It’s an alluring and moral vision, and in a year that has brought us the single hottest month in recorded American history (July), a Midwestern drought that plunged more than half the country into a state of emergency, a heat wave across the eastern part of the country powerful enough to melt the tarmac below jetliners in Washington and the ravages of Hurricane Sandy, it would seem a pressing one, too.
Yet today, precisely because the world is so increasingly out of balance, the sustainability regime is being quietly challenged, not from without, but from within. Among a growing number of scientists, social innovators, community leaders, nongovernmental organizations, philanthropies, governments and corporations, a new dialogue is emerging around a new idea, resilience: how to help vulnerable people, organizations and systems persist, perhaps even thrive, amid unforeseeable disruptions. Where sustainability aims to put the world back into balance, resilience looks for ways to manage in an imbalanced world.
It’s a broad-spectrum agenda that, at one end, seeks to imbue our communities, institutions and infrastructure with greater flexibility, intelligence and responsiveness to extreme events and, at the other, centers on bolstering people’s psychological and physiological capacity to deal with high-stress circumstances.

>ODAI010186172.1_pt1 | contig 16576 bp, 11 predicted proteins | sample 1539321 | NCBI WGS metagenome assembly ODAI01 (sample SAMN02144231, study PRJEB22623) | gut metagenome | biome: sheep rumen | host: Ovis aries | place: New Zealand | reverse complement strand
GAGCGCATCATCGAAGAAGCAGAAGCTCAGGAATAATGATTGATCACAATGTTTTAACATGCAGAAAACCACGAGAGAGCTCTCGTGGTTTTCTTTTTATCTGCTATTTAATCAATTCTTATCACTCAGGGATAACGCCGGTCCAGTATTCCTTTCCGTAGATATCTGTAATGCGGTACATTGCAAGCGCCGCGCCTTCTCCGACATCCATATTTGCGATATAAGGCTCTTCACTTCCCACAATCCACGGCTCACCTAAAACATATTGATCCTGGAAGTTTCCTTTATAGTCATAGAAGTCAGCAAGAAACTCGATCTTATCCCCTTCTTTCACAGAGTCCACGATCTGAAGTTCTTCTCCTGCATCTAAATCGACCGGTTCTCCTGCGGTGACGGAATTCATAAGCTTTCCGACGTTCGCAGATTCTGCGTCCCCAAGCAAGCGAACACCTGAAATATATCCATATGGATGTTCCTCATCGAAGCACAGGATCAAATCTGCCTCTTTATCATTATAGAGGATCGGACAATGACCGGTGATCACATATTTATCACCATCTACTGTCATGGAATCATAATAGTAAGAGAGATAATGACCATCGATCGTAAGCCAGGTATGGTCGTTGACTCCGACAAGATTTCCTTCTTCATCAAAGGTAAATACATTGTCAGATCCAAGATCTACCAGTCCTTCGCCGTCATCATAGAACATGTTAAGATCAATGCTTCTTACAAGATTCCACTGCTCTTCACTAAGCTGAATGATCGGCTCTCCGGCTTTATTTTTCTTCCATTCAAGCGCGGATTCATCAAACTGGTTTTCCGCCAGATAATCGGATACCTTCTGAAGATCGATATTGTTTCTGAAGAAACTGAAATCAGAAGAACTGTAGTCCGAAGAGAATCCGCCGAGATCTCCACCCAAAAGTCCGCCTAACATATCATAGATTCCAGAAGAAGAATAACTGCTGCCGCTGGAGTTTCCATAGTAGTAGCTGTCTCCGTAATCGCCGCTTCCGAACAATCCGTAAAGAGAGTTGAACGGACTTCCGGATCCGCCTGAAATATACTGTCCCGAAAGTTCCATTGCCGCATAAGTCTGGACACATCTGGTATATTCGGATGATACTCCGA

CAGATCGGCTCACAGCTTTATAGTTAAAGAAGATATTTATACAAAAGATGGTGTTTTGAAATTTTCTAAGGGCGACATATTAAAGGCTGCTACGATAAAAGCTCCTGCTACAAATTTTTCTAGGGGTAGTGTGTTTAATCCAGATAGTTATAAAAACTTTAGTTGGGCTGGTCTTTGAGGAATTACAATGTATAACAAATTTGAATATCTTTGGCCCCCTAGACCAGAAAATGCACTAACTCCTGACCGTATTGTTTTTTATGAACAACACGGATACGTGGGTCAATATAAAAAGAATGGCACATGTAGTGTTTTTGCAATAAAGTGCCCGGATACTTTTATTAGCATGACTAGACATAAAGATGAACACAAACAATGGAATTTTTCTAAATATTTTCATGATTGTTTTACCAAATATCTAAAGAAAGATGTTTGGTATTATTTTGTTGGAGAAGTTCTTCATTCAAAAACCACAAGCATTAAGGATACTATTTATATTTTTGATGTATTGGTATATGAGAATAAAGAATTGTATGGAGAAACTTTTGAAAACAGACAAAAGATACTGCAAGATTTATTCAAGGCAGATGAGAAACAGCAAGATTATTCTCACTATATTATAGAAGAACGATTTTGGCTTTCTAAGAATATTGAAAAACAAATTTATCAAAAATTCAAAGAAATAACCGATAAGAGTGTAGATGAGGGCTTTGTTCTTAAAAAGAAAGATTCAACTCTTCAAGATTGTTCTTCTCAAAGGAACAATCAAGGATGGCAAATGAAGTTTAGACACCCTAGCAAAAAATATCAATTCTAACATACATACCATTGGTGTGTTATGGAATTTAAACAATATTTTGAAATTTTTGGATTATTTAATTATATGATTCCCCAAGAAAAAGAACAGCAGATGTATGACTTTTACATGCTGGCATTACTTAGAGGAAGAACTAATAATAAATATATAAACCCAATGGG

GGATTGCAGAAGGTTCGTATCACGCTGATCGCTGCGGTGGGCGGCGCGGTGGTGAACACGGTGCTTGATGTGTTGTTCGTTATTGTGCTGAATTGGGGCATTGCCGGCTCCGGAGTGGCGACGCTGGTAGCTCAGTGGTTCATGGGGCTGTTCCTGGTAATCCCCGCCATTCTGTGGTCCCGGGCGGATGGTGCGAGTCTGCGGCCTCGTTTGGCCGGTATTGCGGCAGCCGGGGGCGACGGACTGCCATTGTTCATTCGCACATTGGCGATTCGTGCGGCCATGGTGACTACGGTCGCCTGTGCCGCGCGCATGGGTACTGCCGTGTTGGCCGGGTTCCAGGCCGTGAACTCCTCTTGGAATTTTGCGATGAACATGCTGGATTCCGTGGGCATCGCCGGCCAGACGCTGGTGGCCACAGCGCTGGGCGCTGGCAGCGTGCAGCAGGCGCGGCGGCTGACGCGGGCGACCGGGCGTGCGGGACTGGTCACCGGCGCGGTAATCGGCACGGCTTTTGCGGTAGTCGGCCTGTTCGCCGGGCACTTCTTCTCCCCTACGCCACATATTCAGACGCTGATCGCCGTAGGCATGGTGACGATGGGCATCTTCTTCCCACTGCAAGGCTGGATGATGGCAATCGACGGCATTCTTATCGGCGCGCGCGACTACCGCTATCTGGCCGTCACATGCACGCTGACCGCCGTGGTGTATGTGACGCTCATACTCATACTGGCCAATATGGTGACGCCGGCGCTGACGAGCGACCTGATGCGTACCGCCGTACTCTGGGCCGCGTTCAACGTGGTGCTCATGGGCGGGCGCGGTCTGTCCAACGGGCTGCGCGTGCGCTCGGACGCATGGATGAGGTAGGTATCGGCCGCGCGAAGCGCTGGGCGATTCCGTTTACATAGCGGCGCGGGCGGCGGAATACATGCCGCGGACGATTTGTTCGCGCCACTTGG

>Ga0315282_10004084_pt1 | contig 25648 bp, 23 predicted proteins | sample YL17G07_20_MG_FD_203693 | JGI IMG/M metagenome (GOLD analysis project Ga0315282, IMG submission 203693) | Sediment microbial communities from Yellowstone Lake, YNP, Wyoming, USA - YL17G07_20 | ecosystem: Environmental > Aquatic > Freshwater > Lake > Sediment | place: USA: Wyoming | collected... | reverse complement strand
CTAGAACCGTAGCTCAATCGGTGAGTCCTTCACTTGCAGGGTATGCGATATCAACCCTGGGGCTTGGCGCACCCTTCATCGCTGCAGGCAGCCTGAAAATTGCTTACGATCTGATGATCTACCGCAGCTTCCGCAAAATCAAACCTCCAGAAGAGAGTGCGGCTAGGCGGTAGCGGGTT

For example, “resilience thinking” is starting to shape how urban planners in big cities think about updating antiquated infrastructure, much of which is robust in the face of normal threats like equipment failures but — as was just demonstrated in the New York region — fragile in the face of unanticipated shocks like flooding, pandemics, terrorism or energy shortages.
Combating those kinds of disruptions isn’t just about building higher walls — it’s about accommodating the waves. For extreme weather events, that means developing the kinds of infrastructure more commonly associated with the Army: temporary bridges that can be “inflated” or positioned across rivers when tunnels flood, for example, or wireless “mesh” networks and electrical microgrids that can compensate for exploding transformers.
We’ll also need to use nature itself as a form of “soft” infrastructure. Along the Gulf Coast, civic leaders have begun to take seriously the restoration of the wetlands that serve as a vital buffer against hurricanes. A future New York may be ringed with them too, as it was centuries ago.
“We had children in the rubble…and there is no worse feeling in the world,” he said about the moments after the storm. “I can tell you, at this time in my life, I had 7,747 kids that I was responsible for, and I could only account for my two children.”
C.J. Huff is the superintendent of Joplin, Mo., schools who led his district of thousand of employees and students through the recovery effort that followed the infamous Joplin tornado.